There are clear signs that the Reserve Bank of India and the Modi government are not on the same page. The central bank’s interest rate rise recently was the first since Modi became PM. It could not have come at a worse time for the government. Rising oil prices have left the government grappling with economic constraints, so no more sops to ease voter discontent in rural India.
Economists predict that the rate hike, the first in over four years, is likely to be followed by more this year, putting a dent in the economy. It affects revenue collection but the big problem for Modi is that the government was looking at a huge PR exercise leading up to the 2109 elections which involved a huge financial outlay. There is also the fact that the government has to bite the bullet and cut taxes on fuel products. Another rate hike will be the worst possible news for the government.
Cost of Security
The BJP’s most spectacular political coup was when it became part of the Meghalaya government with just two MLAs. The government is led by Chief Minister Conrad Sangma of the National People’s Party (NPP). Three months down, he is realising that there is no such thing as a free lunch in politics. Last week, his highly regarded state director general of police, Swaraj Bir Singh (above), who is also a playwright and Sahitya Akademi Award winner, quit abruptly. The reason: the BJP-proposed appointment of former police officer, Kulbir Krishan, as “security advisor” to the state government. Singh, who the Sangma government gave an extension of service as DGP last April, has reportedly refused to work with Krishan. The reasons are obvious: Krishan is widely known as a BJP supporter, apart from the black marks in his personal file. In the early 2000s, then Intelligence Bureau (IB) chief Shyamal Datta had him transferred out over allegations relating to his personal life. Sangma is reluctant to lose Singh and has decided to lock horns with the BJP. The order is doubly strange since militancy has been officially declared as over some years ago and the orders about Krishan’s appointment came well before the recent communal outbreak in Shillong.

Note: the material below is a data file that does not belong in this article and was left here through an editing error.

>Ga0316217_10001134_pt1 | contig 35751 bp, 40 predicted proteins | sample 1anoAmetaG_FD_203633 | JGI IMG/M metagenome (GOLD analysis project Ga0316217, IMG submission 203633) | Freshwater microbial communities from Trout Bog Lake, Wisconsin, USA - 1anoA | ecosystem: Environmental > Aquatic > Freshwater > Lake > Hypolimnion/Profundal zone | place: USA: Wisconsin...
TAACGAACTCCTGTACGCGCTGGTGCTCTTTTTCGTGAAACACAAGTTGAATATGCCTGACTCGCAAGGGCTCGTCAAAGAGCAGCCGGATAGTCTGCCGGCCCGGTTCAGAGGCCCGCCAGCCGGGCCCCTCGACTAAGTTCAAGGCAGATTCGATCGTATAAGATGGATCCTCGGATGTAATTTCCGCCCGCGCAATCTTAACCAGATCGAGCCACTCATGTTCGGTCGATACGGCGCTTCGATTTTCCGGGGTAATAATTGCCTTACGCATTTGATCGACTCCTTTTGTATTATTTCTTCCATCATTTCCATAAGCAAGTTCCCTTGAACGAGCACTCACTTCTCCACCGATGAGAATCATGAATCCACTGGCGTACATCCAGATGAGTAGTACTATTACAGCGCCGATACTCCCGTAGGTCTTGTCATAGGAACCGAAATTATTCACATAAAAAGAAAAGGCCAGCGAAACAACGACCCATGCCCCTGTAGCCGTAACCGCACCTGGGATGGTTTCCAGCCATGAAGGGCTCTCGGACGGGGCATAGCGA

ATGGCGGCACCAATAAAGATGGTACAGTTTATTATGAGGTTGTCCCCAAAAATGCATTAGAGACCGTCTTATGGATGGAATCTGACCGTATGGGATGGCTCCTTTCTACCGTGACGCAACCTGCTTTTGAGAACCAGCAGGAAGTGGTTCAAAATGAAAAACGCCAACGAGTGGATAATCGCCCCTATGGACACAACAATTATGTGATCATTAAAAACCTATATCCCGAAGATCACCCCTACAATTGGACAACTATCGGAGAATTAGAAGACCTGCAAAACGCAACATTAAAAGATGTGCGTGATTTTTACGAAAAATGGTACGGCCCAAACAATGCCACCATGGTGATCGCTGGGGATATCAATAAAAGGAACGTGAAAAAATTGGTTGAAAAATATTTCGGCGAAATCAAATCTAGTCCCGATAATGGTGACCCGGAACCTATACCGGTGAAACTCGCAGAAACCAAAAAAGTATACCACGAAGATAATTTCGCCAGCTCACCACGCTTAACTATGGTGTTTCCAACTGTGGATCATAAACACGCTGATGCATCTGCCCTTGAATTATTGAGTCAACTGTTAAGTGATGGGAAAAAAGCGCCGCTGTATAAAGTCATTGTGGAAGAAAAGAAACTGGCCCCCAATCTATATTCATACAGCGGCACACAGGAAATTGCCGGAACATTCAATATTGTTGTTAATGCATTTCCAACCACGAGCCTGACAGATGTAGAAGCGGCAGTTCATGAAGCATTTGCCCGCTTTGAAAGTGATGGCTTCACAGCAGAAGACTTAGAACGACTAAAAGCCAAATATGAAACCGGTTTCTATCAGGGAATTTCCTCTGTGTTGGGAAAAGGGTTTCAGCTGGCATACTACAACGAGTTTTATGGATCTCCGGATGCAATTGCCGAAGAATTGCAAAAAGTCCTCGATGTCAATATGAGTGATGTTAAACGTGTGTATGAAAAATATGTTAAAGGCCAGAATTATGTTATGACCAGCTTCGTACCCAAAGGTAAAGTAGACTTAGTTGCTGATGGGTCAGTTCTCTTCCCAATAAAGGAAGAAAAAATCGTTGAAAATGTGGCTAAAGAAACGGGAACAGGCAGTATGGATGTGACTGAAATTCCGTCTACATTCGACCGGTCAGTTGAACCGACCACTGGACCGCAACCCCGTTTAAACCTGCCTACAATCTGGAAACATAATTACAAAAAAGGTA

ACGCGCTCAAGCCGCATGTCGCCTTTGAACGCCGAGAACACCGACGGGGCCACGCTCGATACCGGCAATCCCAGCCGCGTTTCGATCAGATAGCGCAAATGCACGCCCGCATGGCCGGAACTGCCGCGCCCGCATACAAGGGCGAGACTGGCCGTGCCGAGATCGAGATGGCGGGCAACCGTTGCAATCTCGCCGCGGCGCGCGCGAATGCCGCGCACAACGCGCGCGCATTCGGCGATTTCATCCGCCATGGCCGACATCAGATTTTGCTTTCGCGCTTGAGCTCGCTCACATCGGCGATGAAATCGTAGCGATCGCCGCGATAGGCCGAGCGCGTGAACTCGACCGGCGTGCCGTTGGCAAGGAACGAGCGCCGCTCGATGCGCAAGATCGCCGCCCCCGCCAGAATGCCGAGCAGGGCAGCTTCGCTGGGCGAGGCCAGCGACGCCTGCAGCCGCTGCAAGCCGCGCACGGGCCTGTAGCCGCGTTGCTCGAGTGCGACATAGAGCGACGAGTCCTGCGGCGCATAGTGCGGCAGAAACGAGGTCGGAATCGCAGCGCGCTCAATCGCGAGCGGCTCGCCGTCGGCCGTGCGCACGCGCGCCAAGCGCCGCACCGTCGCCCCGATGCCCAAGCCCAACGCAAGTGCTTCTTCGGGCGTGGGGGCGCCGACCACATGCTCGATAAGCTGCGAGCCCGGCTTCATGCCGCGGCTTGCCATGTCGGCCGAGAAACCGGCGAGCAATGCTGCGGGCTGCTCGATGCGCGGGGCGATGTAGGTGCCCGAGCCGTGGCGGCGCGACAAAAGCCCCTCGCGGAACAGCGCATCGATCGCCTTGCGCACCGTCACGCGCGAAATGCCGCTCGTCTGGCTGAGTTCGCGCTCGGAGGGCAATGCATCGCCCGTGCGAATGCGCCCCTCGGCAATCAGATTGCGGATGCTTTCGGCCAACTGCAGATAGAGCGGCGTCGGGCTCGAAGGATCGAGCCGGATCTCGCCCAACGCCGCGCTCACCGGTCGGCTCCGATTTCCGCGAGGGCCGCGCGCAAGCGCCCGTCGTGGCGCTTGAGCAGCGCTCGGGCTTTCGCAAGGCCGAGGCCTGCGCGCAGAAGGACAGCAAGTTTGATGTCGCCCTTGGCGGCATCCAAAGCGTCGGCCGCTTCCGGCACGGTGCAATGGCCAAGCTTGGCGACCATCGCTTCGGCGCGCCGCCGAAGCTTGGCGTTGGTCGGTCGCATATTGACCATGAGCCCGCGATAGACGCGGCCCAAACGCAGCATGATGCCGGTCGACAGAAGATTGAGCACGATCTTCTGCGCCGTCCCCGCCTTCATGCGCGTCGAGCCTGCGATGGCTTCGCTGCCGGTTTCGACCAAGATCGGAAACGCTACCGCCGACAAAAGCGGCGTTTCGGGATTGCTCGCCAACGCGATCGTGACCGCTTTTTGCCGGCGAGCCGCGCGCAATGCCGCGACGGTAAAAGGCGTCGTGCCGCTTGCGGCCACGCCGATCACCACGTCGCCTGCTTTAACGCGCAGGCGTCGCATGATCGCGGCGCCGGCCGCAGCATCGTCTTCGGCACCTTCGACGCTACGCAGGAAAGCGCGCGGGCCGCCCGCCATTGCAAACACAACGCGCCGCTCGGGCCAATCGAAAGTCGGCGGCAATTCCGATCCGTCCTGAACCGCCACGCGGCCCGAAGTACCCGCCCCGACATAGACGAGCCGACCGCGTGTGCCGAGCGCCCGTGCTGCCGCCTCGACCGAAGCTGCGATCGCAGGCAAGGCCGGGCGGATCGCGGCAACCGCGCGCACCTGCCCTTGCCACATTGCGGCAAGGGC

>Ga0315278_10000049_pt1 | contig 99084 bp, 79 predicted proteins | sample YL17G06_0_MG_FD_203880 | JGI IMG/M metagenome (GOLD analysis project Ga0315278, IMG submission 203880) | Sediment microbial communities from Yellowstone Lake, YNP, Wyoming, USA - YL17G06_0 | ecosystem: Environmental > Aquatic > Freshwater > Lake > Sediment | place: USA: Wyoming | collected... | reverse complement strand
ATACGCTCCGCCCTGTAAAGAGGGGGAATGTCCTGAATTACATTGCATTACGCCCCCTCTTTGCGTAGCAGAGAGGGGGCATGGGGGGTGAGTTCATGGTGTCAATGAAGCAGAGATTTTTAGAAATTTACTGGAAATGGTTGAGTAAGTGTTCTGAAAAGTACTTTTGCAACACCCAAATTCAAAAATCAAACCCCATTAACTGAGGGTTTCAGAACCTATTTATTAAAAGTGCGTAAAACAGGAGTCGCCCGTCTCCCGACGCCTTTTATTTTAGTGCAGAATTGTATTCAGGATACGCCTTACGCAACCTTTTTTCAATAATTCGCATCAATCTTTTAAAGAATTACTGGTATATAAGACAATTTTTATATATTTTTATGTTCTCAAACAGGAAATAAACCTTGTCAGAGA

No Suicide Watch
The suicide of several farmers across India and the Opposition’s attacks on the BJP government and state chief ministers have revealed a shocking fact: the government of India is yet to publish data on farmer suicides that took place in 2016 and 2017. The last available data is for 2015. Government officials say that this is due to problems with the data sent in by a few states.
But there is clearly more to it than that. The maximum farmer’s suicides took place in 2016-17—there were six in May 2018 alone. An RTI inquiry has shown that the National Crime Records Bureau, entrusted with collecting and summarising data on farmer suicides across the country, publishes the data under the head—Accidental Deaths and Suicides in India. Farmer suicide data was introduced as a separate section for the first time in 2015. In that report, the figures showed the reasons for suicides ranged from farming-related issues (19.5 percent of total suicides), bankruptcy or indebtedness (38.7 percent), while poverty, family problems, illness and marriage-related issues accounted for the rest. In 2015, 8,007 farmers and 4,595 agricultural labourers committed suicide. There is no official report on farmer suicides published after that, which means farmer suicides from 2016 and 2017 and the major agitations by farmers that followed across the country in these two years, in which some farmers died, have found no place in published government data.